Lee Jay

Lives in United States CO, United States
Works as a Electrical Engineer / Wind Energy Research
Joined on Oct 17, 2003

Comments

Total: 829, showing: 201 – 220
« First‹ Previous910111213Next ›Last »
In reply to:

Lee Jay: There are many root problems with this approach:

- File sizes and the resulting processing time
- Video compression and likely no raw mode
- Videos are often shot with slow shutter speeds to make for smooth video
- Slow video shutter speed often results in motion blur as seen in the first image
- Little or no ability to use fill-light
- What little fill a video light can provide pales compared to what a flash can do
- Can't use a flash to freeze motion
- Even 30fps is often too slow to catch the moment. Anticipating a single shot can be more reliable.
- Stuck using an EVF

I've taken stills from video before, but the situations in which it is a useful thing to do are extremely rare.

I'm not saying it wasn't intentional, I'm saying you usually can't make a good still from a good video (because the shutter speed will be too slow for the still) or a good video from good stills settings (because the shutter speed will be too fast for smooth video).

Link | Posted on Jun 12, 2015 at 19:25 UTC

There are many root problems with this approach:

- File sizes and the resulting processing time
- Video compression and likely no raw mode
- Videos are often shot with slow shutter speeds to make for smooth video
- Slow video shutter speed often results in motion blur as seen in the first image
- Little or no ability to use fill-light
- What little fill a video light can provide pales compared to what a flash can do
- Can't use a flash to freeze motion
- Even 30fps is often too slow to catch the moment. Anticipating a single shot can be more reliable.
- Stuck using an EVF

I've taken stills from video before, but the situations in which it is a useful thing to do are extremely rare.

Link | Posted on Jun 12, 2015 at 19:11 UTC as 22nd comment | 7 replies
On article DPReview recommends: Best smartphone cameras (369 comments in total)
In reply to:

Lee Jay: Frankly, they're all essentially useless because they all have fixed focal length fixed lenses. Without a range of focal lengths available in a cell phone camera, I'll be carrying a real camera anyway, and so I'll use that instead, in all cases.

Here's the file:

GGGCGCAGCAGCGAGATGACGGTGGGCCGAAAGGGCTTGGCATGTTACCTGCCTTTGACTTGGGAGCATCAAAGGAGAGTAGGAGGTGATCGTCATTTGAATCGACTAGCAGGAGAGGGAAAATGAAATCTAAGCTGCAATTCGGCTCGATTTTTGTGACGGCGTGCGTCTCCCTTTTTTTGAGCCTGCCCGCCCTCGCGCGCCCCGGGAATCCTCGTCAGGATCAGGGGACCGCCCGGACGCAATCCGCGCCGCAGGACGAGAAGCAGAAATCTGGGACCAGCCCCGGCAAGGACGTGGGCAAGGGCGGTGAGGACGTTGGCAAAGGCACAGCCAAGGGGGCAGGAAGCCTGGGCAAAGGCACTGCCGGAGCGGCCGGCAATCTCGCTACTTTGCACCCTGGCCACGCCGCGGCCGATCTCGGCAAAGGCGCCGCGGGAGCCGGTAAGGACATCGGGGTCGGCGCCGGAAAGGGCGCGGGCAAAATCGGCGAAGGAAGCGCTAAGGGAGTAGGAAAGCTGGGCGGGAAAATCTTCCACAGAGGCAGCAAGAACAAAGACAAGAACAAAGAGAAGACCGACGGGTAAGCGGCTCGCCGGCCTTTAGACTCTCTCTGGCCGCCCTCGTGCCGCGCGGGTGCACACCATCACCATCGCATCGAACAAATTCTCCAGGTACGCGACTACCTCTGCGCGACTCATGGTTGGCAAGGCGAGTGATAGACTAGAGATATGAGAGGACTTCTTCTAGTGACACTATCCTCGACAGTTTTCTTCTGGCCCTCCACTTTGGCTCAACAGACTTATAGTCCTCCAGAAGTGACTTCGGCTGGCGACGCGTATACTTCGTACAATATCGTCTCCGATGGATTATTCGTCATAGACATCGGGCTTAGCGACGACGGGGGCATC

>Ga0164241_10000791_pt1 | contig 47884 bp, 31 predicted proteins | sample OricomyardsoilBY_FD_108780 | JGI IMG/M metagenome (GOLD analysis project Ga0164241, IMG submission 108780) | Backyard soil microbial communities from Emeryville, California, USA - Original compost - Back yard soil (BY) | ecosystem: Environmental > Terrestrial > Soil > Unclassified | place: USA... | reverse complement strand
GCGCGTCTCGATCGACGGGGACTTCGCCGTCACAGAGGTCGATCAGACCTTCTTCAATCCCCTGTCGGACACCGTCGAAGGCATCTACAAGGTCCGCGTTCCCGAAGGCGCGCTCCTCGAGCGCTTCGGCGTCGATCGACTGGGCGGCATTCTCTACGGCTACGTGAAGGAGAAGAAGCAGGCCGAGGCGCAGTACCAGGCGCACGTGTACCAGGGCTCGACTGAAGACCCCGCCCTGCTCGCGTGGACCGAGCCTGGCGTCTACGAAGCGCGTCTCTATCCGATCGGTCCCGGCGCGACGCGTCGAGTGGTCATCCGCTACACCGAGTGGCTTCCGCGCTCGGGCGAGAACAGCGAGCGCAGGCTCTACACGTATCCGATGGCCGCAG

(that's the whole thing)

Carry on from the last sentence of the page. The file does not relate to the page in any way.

I could maybe live with two built-in primes and cropping (say, 24mm equivalent croppable to 60 and 80mm croppable to 200), but not one. I have to have some telephoto capabilities in my pocket camera. I often crop my current pocket camera (24-105) all the way in to around 300mm equivalent or so.

How about my kids in the park or on stage? I've used a 70-200 for both, sometimes on crop cameras.

How about family events in the house? Too dark for cell phones, most of the time (my living room is typically about EV 5).

Just basic family shots are almost never within a cell phone's capabilities, either because of low-light or because of focal length limitations.

Link | Posted on Jun 3, 2015 at 20:42 UTC
On article DPReview recommends: Best smartphone cameras (369 comments in total)
In reply to:

Lee Jay: Frankly, they're all essentially useless because they all have fixed focal length fixed lenses. Without a range of focal lengths available in a cell phone camera, I'll be carrying a real camera anyway, and so I'll use that instead, in all cases.

I could maybe live with two built-in primes and cropping (say, 24mm equivalent croppable to 60 and 80mm croppable to 200), but not one. I have to have some telephoto capabilities in my pocket camera. I often crop my current pocket camera (24-105) all the way in to around 300mm equivalent or so.

Sounds good, until your subject is in the air, in space, far away and you're already at the cliff's edge, or on stage while you're in your seat. In other words, it sounds good until you're in the real world.

Link | Posted on Jun 3, 2015 at 18:51 UTC
On article DPReview recommends: Best smartphone cameras (369 comments in total)
In reply to:

Lee Jay: Frankly, they're all essentially useless because they all have fixed focal length fixed lenses. Without a range of focal lengths available in a cell phone camera, I'll be carrying a real camera anyway, and so I'll use that instead, in all cases.

I could maybe live with two built-in primes and cropping (say, 24mm equivalent croppable to 60 and 80mm croppable to 200), but not one. I have to have some telephoto capabilities in my pocket camera. I often crop my current pocket camera (24-105) all the way in to around 300mm equivalent or so.

Yeah, fixed-lens single-focal-length cameras are pretty much useless. I discovered this simple fact when I bought my first camera in 1979, which was a Canon AE-1 and 50 1.8. Since I had no other lenses, it was essentially that. And it was annoying, to say the least.

I quickly saved my pennies and bought a 28/2.8 and a 70-210 zoom.

People that look for subjects that can fit their equipment baffle me. I shouldn't have to serve my equipment, my equipment should serve me.

I get a lot of really odd looking portraits taken on cell phones sent to me. While it's possible to shoot portraits with wide-angle lenses, you have to know what you're doing and most cell phone users do not. I often get images of people with big heads or big feet that I have to distort or tilt heavily to make look reasonable.

I still think the first company that makes a main-stream cell phone with good smartphone features and a zoom or dual-focal-length camera will cause a major shift in the market.